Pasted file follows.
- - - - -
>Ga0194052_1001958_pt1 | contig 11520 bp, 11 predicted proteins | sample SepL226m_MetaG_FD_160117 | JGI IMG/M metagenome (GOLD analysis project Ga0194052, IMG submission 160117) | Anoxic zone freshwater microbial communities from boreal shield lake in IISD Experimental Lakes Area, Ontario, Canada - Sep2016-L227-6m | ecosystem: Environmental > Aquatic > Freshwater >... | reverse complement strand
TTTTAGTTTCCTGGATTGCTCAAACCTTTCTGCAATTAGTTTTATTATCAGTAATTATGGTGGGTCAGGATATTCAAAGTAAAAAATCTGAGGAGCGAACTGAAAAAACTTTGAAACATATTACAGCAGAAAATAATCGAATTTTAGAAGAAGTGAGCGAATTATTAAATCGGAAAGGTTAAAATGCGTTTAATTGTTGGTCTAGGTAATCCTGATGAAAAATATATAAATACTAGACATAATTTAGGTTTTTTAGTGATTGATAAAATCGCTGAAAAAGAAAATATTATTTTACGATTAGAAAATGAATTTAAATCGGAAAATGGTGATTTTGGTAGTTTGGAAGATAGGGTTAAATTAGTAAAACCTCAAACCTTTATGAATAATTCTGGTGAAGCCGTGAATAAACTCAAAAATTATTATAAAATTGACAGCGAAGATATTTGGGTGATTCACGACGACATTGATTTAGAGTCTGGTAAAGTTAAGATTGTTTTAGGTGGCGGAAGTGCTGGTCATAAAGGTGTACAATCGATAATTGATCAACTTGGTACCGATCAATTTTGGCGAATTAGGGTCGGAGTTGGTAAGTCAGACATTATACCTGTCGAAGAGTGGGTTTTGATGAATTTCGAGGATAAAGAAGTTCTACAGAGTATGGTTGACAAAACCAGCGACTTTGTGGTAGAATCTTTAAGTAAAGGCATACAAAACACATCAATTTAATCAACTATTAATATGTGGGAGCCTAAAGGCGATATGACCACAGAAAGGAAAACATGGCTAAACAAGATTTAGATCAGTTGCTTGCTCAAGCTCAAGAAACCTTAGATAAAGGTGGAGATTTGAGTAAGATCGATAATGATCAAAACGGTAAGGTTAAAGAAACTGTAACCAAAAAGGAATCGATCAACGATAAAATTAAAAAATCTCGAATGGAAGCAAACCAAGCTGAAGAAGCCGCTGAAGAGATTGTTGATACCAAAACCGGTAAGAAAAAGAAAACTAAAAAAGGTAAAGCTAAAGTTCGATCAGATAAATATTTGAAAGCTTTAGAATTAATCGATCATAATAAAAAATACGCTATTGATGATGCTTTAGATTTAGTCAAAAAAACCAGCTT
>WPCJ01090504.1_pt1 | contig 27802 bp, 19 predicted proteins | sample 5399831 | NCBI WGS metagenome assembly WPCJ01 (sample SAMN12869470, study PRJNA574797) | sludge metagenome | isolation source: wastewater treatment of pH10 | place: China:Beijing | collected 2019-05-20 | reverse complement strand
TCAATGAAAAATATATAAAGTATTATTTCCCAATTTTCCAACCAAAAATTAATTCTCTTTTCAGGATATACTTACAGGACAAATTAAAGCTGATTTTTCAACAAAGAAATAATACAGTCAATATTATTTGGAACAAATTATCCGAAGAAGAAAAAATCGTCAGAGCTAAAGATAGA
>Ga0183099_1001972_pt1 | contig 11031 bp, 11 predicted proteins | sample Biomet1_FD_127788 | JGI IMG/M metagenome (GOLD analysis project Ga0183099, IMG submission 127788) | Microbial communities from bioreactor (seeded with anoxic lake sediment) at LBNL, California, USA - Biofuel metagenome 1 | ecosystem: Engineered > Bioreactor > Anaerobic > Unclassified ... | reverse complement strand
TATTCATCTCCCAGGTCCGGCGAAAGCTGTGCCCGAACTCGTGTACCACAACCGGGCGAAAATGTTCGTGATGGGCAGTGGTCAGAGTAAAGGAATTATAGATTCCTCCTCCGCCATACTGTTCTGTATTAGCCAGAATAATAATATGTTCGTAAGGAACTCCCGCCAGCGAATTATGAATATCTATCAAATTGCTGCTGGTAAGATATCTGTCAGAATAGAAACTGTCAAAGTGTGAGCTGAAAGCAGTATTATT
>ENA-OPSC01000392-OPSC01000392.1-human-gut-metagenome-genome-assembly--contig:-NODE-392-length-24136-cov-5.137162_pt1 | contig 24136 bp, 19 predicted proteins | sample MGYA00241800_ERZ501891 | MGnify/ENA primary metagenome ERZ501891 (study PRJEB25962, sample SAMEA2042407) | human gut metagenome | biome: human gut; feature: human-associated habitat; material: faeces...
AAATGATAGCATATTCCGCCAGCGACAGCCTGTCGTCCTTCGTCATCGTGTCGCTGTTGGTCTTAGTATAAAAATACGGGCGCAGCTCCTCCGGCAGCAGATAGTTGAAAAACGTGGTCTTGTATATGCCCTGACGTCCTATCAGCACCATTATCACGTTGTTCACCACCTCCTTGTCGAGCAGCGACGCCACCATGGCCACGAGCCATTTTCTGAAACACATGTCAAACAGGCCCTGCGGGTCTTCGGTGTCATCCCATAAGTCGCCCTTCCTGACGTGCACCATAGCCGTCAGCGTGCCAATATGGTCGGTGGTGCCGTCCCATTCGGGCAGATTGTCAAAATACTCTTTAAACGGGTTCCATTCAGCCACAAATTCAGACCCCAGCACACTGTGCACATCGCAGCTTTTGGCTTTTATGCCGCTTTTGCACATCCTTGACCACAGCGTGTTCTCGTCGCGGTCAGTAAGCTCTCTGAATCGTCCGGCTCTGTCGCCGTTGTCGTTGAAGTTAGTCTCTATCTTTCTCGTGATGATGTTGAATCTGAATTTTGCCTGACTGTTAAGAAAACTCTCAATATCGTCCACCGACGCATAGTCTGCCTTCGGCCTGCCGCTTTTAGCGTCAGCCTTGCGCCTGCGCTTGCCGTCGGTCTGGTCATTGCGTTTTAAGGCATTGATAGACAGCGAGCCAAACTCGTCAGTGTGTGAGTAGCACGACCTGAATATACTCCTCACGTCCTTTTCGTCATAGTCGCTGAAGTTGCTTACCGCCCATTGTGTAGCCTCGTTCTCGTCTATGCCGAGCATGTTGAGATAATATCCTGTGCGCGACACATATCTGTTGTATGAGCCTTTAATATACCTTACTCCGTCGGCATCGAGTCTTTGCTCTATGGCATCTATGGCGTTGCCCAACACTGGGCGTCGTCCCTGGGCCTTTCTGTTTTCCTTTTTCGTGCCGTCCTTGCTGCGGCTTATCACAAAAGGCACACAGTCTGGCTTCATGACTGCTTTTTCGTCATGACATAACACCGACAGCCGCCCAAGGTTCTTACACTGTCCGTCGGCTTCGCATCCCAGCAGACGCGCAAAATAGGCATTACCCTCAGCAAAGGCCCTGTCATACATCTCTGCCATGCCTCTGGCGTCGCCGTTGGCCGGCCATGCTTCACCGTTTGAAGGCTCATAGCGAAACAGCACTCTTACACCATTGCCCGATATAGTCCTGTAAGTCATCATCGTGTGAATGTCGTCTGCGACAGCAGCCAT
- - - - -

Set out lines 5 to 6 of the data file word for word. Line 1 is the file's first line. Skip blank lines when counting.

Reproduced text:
>Ga0183099_1001972_pt1 | contig 11031 bp, 11 predicted proteins | sample Biomet1_FD_127788 | JGI IMG/M metagenome (GOLD analysis project Ga0183099, IMG submission 127788) | Microbial communities from bioreactor (seeded with anoxic lake sediment) at LBNL, California, USA - Biofuel metagenome 1 | ecosystem: Engineered > Bioreactor > Anaerobic > Unclassified ... | reverse complement strand
TATTCATCTCCCAGGTCCGGCGAAAGCTGTGCCCGAACTCGTGTACCACAACCGGGCGAAAATGTTCGTGATGGGCAGTGGTCAGAGTAAAGGAATTATAGATTCCTCCTCCGCCATACTGTTCTGTATTAGCCAGAATAATAATATGTTCGTAAGGAACTCCCGCCAGCGAATTATGAATATCTATCAAATTGCTGCTGGTAAGATATCTGTCAGAATAGAAACTGTCAAAGTGTGAGCTGAAAGCAGTATTATT